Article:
- 5 ounces room temperature butter
- ¾ cups sugar
- 1 large egg
- 1 tablespoon milk
- 1 teaspoon vanilla extract
- 1 teaspoon each of lemon, lime, and orange zest
Preheat the oven to 350F and line a baking sheet with parchment paper. Combine your flour, baking soda, and salt in a medium bowl. Use an electric mixture cream your butter and sugar, about 1 to 2 minutes. Add in the egg, milk, and vanilla and mix until combined. Mix in your zest.
Roll the dough into 2-tablespoon-sized balls and flatten on parchment paper so the cookies are about 2 inches in diameter. Bake for 10-12 minutes (I did 10), let cool on pan for 5 minutes, then let completely cool on wire rack. Freeze for four hours before assembling sandwiches.
Once everything is properly chilled, assemble your sandwiches by scooping your ice cream onto one cookie and then gently smooshing it with the other cookie. Tessa recommends freezing the entire sandwich for an additional two hours before serving, to prevent the ice cream from squeezing out of the sandwich when you eat it, but I couldn’t wait that long and devoured mine immediately.
Dear lord, it was good.
Overall, Cookies & Cream had slightly clearer instructions than Scoop Adventures. The temperature ranges were nice, as were the approximated times of how long each step should take. Cookies & Cream also had a more extensive "Getting Started" section (at the front of the book) which included notes on equipment, ingredients, and techniques. But both cookbooks had amazing recipes which resulted in super tasty ice cream and besides the "Boozy" section in Cookies & Cream, I found the recipes in Scoop Adventures to be slightly more original.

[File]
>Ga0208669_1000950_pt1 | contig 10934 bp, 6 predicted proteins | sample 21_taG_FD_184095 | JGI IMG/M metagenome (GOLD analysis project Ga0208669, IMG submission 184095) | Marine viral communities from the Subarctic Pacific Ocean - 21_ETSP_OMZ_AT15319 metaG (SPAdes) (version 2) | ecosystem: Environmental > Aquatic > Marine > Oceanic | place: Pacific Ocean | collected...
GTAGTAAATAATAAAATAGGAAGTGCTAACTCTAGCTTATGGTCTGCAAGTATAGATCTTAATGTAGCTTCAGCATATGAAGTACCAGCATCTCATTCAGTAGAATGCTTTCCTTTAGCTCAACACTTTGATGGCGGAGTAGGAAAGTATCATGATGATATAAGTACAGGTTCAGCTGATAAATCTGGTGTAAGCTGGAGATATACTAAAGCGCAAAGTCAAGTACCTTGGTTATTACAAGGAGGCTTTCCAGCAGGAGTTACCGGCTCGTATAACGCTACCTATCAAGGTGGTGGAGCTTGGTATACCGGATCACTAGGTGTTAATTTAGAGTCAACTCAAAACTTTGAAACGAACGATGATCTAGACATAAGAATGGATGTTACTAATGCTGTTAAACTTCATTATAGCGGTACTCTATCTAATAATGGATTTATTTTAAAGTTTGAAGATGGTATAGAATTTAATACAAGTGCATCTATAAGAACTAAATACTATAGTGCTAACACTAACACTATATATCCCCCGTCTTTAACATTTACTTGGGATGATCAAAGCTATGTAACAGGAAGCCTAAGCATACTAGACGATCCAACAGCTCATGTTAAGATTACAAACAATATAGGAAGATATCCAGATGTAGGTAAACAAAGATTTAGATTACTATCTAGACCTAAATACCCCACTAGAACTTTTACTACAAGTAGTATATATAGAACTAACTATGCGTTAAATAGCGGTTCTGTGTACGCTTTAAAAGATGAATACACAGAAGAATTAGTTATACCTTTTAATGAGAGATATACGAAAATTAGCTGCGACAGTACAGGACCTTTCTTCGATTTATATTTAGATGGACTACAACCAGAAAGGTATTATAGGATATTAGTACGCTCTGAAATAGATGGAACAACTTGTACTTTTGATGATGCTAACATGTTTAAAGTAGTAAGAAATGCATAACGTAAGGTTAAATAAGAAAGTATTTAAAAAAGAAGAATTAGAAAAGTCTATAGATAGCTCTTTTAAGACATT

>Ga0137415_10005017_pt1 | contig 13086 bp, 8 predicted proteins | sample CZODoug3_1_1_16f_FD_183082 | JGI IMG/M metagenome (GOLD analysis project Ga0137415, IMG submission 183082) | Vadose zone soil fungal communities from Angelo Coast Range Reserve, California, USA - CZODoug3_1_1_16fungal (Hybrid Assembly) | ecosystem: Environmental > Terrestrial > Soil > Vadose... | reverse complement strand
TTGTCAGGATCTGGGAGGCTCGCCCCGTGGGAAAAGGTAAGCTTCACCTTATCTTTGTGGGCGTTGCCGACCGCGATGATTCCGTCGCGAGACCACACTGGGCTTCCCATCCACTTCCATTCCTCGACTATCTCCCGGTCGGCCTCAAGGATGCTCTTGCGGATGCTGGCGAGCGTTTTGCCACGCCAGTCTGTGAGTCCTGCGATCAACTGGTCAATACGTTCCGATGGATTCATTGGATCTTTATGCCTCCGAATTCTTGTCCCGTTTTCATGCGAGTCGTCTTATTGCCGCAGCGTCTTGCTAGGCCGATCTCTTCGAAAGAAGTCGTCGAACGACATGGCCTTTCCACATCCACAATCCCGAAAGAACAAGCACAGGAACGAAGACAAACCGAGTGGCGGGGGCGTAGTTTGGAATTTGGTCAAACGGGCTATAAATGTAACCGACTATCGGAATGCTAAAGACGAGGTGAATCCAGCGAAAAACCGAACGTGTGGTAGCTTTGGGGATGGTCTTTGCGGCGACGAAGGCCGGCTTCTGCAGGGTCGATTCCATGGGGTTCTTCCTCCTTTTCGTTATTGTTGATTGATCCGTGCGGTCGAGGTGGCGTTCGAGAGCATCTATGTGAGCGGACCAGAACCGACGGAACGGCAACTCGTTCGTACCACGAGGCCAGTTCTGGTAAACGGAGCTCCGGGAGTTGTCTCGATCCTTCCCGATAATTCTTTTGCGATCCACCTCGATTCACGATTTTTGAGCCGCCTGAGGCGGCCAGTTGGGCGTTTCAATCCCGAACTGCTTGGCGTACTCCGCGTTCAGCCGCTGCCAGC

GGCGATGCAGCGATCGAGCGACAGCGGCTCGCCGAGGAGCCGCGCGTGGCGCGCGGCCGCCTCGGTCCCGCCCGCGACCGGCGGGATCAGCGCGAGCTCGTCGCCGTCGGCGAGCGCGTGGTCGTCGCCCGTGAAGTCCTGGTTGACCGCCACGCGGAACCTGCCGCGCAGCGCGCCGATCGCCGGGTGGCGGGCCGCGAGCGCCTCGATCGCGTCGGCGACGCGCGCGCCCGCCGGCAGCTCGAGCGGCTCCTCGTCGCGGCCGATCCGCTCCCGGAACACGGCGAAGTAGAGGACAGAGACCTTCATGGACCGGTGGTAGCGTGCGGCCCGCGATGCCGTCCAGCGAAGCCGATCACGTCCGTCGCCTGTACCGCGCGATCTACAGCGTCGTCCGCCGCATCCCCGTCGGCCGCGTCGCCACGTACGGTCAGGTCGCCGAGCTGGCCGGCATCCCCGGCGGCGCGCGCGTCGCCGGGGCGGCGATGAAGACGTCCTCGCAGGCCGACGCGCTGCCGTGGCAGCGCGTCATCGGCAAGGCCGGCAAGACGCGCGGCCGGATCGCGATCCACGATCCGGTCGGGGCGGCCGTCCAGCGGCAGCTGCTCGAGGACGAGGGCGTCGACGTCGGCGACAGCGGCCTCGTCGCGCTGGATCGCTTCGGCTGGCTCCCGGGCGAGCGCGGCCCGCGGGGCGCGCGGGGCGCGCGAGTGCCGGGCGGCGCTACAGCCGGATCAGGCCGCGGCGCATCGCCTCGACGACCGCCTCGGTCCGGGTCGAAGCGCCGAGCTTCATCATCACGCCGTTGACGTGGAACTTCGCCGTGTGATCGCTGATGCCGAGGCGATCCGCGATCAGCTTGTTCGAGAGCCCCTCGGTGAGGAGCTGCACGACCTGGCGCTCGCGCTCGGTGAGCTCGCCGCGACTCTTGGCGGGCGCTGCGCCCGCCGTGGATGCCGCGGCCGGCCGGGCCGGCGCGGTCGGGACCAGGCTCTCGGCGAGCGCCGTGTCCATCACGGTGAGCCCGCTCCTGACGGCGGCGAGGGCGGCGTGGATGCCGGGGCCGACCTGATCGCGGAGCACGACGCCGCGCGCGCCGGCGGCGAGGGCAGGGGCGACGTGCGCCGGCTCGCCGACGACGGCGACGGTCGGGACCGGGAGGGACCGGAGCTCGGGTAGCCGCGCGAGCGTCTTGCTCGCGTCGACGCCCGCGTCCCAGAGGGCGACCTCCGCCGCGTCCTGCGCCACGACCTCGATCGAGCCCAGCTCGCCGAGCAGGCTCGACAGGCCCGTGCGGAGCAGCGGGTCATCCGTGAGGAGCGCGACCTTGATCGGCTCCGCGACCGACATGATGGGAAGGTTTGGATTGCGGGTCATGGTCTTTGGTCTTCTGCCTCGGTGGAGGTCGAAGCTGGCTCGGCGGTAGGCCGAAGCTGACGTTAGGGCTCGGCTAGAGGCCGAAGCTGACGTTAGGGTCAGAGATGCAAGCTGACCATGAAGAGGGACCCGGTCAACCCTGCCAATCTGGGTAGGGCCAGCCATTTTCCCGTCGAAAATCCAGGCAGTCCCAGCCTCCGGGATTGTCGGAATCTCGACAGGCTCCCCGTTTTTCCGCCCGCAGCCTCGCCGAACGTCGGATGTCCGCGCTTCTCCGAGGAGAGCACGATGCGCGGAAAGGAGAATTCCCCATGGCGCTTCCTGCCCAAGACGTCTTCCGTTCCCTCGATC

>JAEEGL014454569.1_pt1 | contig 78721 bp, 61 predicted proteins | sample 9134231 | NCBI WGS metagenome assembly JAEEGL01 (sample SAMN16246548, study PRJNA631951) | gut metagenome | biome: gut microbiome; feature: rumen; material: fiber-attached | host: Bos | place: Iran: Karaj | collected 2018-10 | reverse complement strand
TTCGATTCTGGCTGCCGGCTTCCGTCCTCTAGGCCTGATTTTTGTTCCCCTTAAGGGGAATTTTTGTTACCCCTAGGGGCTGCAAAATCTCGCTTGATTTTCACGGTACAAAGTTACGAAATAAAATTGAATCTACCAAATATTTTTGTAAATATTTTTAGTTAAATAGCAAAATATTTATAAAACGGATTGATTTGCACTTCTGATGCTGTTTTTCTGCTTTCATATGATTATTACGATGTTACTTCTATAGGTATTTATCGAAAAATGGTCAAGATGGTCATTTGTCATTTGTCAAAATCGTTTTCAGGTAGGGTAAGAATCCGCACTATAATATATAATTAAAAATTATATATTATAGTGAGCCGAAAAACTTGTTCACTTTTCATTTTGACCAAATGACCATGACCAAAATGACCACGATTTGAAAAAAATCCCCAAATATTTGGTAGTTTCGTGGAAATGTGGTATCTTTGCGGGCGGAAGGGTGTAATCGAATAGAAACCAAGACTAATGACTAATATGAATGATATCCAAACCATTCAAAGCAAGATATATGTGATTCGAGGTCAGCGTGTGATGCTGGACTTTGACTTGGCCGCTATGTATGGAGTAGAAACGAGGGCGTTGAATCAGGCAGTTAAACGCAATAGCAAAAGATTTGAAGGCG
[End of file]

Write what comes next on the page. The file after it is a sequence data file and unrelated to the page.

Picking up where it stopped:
But both are great cookbooks; I would recommend both to anyone who wants to try their hand at making ice cream at home.
Mom's No-Cook Vegan Chocolate Ice Cream
I think I was a pretty easy child. I did well in school, never did drugs, was terrified of breaking rules, etc. But my mother has always been into healthy eating, so I was basically her biggest nightmare. While my sisters would gladly eat Ezekiel bread and shredded un-frosted wheat, I would subsist on lunch meat and Diet Coke and whatever illicit processed food I could lift from friends' houses.
When I was three or four, she decided to make spaghetti but substitute garbanzo beans or something for ground meat. I took a bite, scrunched up my nose, and in a very thick northern-Mississippi accent proclaimed that "I wish she'd put some meatballs in it" to my Dad.
That really set the tone for my upbringing.
But I really have to admit that she has gotten very skilled at making more healthful versions of various foods and, though I was reluctant to try it at first, this ice cream is a triumph.
You will need:
- 1 can full-fat coconut milk
- 1/4 cup maple syrup
- 1/4 cup cocoa powder
- 1 tsp. of vanilla
Mix everything together, chill for four hours, and churn according to your ice cream maker instructions. It freezes more quickly than custard-based ice cream, which I consider a big advantage because faster freezing = faster consumption.
Enjoy in a bowl that looks like a cone or an actual cone.
Do you guys make your own ice cream? Are you excited for ice cream season? What's your favorite recipe? Share!
Claire will read any and all ice cream related tweets. @clairelizzie